Rethinking aging

Aging may not be caused by the accumulation of cellular damage, as a linkurl:prominent theory;http://www.the-scientist.com/blog/display/54281/ suggests. Instead, the process may result from the deterioration of crucial developmental pathways, according to a study published tomorrow in Cell. "What we found is, I think, a different way to think about aging," linkurl:Stuart Kim;http://cmgm.stanford.edu/~kimlab/ of Stanford University, main author of the study, told The Scientist. Kim and his coll

Andrea Gawrylewski
Jul 23, 2008
Aging may not be caused by the accumulation of cellular damage, as a linkurl:prominent theory;http://www.the-scientist.com/blog/display/54281/ suggests. Instead, the process may result from the deterioration of crucial developmental pathways, according to a study published tomorrow in Cell. "What we found is, I think, a different way to think about aging," linkurl:Stuart Kim;http://cmgm.stanford.edu/~kimlab/ of Stanford University, main author of the study, told The Scientist. Kim and his colleagues used microarray gene chips to compare the genes being expressed in old and young C. elegans worms. They found 1254 genes that had different expression levels between the two groups. Almost all of these genes were developmental genes, necessary for proper intestinal and skin development in young worms. Kim's team also found a set of three transcription factors that had different expression levels in old worms. Two of the transcription factors -- called ELT-5 and ELT-6 -- were overexpressed in old worms....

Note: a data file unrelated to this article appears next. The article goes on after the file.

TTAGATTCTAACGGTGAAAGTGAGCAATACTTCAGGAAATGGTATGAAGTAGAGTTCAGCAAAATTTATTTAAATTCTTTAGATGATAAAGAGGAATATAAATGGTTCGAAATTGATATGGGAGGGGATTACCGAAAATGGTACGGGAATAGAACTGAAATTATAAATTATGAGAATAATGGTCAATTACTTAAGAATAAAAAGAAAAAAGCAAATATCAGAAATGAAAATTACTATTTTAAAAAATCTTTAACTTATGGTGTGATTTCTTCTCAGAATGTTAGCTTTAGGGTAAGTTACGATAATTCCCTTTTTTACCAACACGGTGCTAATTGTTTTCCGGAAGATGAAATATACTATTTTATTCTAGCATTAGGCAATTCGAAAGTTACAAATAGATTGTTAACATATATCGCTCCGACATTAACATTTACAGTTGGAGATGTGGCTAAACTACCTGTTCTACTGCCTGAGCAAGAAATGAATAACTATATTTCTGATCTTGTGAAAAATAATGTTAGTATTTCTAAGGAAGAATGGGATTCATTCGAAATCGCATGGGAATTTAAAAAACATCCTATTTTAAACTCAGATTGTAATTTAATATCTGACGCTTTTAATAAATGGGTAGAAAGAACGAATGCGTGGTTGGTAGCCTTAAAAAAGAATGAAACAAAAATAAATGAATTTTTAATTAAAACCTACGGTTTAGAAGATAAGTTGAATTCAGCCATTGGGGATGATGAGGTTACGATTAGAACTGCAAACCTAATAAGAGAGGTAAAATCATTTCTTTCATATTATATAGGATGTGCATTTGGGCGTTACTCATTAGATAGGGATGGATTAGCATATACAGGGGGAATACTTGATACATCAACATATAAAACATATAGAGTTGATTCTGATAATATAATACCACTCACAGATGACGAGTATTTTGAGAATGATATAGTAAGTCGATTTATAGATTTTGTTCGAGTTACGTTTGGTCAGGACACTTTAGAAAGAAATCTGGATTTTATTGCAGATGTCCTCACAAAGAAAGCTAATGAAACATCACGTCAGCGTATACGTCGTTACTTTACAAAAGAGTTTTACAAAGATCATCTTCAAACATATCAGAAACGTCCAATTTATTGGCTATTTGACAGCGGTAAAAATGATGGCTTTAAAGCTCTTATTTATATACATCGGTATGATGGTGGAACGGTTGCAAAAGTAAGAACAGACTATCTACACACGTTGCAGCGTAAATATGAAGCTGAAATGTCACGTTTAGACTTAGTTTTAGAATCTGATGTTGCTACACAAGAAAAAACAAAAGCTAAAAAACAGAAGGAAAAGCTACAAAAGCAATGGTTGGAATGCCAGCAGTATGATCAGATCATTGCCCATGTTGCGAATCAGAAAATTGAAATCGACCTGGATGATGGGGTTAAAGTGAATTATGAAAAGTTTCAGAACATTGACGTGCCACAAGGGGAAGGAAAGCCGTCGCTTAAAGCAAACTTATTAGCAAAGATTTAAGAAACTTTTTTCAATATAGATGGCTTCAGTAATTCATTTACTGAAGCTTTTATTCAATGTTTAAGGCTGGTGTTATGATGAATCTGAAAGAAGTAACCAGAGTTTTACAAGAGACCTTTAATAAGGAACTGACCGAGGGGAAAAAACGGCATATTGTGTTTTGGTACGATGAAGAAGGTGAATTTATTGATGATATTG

The ScientistC. elegans

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